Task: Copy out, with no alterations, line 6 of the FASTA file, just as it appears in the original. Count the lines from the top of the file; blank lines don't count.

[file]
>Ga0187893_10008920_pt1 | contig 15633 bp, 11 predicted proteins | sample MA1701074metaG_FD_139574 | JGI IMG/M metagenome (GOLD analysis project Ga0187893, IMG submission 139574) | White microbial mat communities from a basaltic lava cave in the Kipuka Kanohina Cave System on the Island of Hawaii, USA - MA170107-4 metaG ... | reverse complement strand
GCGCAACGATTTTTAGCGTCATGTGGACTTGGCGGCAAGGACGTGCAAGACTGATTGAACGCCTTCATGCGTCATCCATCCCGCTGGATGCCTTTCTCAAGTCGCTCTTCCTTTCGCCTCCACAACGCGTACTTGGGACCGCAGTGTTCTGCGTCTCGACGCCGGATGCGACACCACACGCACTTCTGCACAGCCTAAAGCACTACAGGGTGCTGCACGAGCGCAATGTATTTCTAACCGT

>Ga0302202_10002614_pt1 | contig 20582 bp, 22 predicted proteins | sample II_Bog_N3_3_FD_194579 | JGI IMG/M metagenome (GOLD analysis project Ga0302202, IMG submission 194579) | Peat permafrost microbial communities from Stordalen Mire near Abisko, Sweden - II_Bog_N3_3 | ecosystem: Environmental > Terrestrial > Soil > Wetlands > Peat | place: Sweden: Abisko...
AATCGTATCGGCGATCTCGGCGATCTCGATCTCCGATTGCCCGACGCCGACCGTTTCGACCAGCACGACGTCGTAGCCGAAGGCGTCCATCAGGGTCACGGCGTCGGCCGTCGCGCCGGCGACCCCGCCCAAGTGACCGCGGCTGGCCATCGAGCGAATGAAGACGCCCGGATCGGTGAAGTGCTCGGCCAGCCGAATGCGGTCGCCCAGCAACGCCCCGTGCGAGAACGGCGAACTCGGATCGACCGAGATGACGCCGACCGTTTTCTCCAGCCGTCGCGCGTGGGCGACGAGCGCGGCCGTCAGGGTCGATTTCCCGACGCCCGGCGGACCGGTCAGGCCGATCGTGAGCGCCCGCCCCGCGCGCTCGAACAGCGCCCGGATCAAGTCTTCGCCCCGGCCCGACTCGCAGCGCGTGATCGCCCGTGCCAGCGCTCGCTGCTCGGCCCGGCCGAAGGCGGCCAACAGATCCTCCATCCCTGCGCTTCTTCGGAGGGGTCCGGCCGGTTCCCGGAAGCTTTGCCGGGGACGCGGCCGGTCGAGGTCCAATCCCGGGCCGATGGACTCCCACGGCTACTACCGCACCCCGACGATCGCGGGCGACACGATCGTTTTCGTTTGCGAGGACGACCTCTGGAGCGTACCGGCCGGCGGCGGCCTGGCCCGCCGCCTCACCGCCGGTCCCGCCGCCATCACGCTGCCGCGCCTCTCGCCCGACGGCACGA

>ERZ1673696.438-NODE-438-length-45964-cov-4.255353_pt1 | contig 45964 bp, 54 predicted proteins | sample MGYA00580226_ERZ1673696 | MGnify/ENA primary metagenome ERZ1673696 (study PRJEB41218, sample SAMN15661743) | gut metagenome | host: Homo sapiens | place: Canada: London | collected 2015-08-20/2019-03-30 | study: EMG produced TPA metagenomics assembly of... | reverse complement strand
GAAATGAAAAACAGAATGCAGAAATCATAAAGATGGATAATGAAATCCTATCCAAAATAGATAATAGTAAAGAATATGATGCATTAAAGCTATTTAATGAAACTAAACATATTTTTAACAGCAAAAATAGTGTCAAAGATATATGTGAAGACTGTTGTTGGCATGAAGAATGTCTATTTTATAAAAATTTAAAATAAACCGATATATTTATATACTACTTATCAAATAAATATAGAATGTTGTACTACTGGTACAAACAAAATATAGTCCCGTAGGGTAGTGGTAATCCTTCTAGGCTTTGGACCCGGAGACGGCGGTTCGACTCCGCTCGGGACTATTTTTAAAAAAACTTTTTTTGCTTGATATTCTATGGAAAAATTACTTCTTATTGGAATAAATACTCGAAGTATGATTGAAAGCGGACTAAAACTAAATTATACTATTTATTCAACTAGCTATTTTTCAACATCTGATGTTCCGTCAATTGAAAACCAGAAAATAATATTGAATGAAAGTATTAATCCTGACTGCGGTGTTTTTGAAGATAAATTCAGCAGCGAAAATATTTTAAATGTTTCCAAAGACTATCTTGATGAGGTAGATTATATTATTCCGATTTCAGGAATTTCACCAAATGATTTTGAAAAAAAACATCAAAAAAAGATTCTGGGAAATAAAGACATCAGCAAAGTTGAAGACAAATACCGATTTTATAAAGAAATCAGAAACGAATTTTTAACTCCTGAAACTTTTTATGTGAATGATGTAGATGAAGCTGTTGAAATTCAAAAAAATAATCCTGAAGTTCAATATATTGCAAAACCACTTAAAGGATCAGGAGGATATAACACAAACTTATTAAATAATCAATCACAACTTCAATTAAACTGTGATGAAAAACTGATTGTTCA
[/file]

GAAATGAAAAACAGAATGCAGAAATCATAAAGATGGATAATGAAATCCTATCCAAAATAGATAATAGTAAAGAATATGATGCATTAAAGCTATTTAATGAAACTAAACATATTTTTAACAGCAAAAATAGTGTCAAAGATATATGTGAAGACTGTTGTTGGCATGAAGAATGTCTATTTTATAAAAATTTAAAATAAACCGATATATTTATATACTACTTATCAAATAAATATAGAATGTTGTACTACTGGTACAAACAAAATATAGTCCCGTAGGGTAGTGGTAATCCTTCTAGGCTTTGGACCCGGAGACGGCGGTTCGACTCCGCTCGGGACTATTTTTAAAAAAACTTTTTTTGCTTGATATTCTATGGAAAAATTACTTCTTATTGGAATAAATACTCGAAGTATGATTGAAAGCGGACTAAAACTAAATTATACTATTTATTCAACTAGCTATTTTTCAACATCTGATGTTCCGTCAATTGAAAACCAGAAAATAATATTGAATGAAAGTATTAATCCTGACTGCGGTGTTTTTGAAGATAAATTCAGCAGCGAAAATATTTTAAATGTTTCCAAAGACTATCTTGATGAGGTAGATTATATTATTCCGATTTCAGGAATTTCACCAAATGATTTTGAAAAAAAACATCAAAAAAAGATTCTGGGAAATAAAGACATCAGCAAAGTTGAAGACAAATACCGATTTTATAAAGAAATCAGAAACGAATTTTTAACTCCTGAAACTTTTTATGTGAATGATGTAGATGAAGCTGTTGAAATTCAAAAAAATAATCCTGAAGTTCAATATATTGCAAAACCACTTAAAGGATCAGGAGGATATAACACAAACTTATTAAATAATCAATCACAACTTCAATTAAACTGTGATGAAAAACTGATTGTTCA